One of my readers named Jim—who I believe to be a principal—left this comment on my Struggling for Power post:

Why would administrators listen to people who consistently whine for attention? If teachers want shared power then stop complaining and work on improving lessons. I see sloppy teaching habits all day long – and mainly from the biggest conartists who state they are ignored by admins. If you have so much time as to want to do an admin’s job then you probably are not focused on the job in the classroom. Teachers should work on improving instruction and not worry about anything else peripheral to their job. Period.

How would you respond to Jim’s thoughts?  Is he right that teachers are consistently whining for attention?  Do we spend too much time complaining and too little time improving lessons?   Is it possible to work on improving instruction without worrying about anything else peripheral to our job?

A better question:  How have we gotten ourselves into the position where this kind of attitude is even possible from a school administrator?  When did adversarial relationships characterized by indignancy become the norm in our profession?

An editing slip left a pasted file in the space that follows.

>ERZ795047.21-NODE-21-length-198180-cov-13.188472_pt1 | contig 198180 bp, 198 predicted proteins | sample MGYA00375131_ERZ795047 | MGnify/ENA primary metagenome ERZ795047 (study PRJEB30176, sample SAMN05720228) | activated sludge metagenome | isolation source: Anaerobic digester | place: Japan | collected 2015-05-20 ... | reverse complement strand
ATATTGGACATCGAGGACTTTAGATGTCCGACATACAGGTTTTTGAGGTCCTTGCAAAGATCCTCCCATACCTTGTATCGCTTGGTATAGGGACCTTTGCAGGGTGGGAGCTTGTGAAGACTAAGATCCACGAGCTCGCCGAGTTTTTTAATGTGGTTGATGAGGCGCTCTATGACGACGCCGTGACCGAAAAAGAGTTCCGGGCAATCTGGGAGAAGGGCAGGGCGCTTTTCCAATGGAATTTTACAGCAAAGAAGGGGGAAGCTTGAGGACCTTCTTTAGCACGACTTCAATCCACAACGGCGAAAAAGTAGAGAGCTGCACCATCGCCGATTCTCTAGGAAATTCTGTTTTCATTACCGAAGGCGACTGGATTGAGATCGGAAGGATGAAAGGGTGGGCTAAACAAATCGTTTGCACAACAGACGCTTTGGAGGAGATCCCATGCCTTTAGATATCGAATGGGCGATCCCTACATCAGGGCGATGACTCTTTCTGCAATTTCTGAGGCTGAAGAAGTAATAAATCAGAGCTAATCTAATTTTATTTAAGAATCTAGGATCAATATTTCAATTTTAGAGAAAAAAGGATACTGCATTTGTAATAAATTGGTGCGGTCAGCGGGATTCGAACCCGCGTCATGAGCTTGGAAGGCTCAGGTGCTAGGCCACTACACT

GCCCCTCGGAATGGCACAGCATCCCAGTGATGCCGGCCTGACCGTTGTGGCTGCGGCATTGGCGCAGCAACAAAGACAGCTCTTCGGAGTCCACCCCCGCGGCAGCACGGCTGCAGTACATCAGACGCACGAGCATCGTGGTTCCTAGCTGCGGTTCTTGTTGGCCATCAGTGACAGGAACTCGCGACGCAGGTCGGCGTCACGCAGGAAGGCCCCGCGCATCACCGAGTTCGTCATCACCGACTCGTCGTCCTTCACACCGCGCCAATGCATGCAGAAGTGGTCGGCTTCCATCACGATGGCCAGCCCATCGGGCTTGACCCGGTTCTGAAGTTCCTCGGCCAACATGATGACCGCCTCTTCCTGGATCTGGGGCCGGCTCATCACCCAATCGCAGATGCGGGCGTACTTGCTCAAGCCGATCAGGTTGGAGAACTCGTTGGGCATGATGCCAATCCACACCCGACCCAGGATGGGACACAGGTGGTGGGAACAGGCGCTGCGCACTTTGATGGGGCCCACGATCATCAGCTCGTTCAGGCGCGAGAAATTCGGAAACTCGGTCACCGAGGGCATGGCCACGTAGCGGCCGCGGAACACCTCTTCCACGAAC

The best question:  Is this evidence that Mike is right when he writes:

I know that not every principal or administrator is inherently Machiavellian, but I’m suggesting that it may be a bit naive to think that they have teacher’s best interests at heart to the point of sublimating their own ideas and accepting the ideas of teachers instead. And even if they did, their bosses would not likely be receptive to the idea. For too many, empowered and aware teachers are only more threatening.

Is my thinking that productive conversations between adults in the schoolhouse are the key to school reform naive to the point of absurdity?

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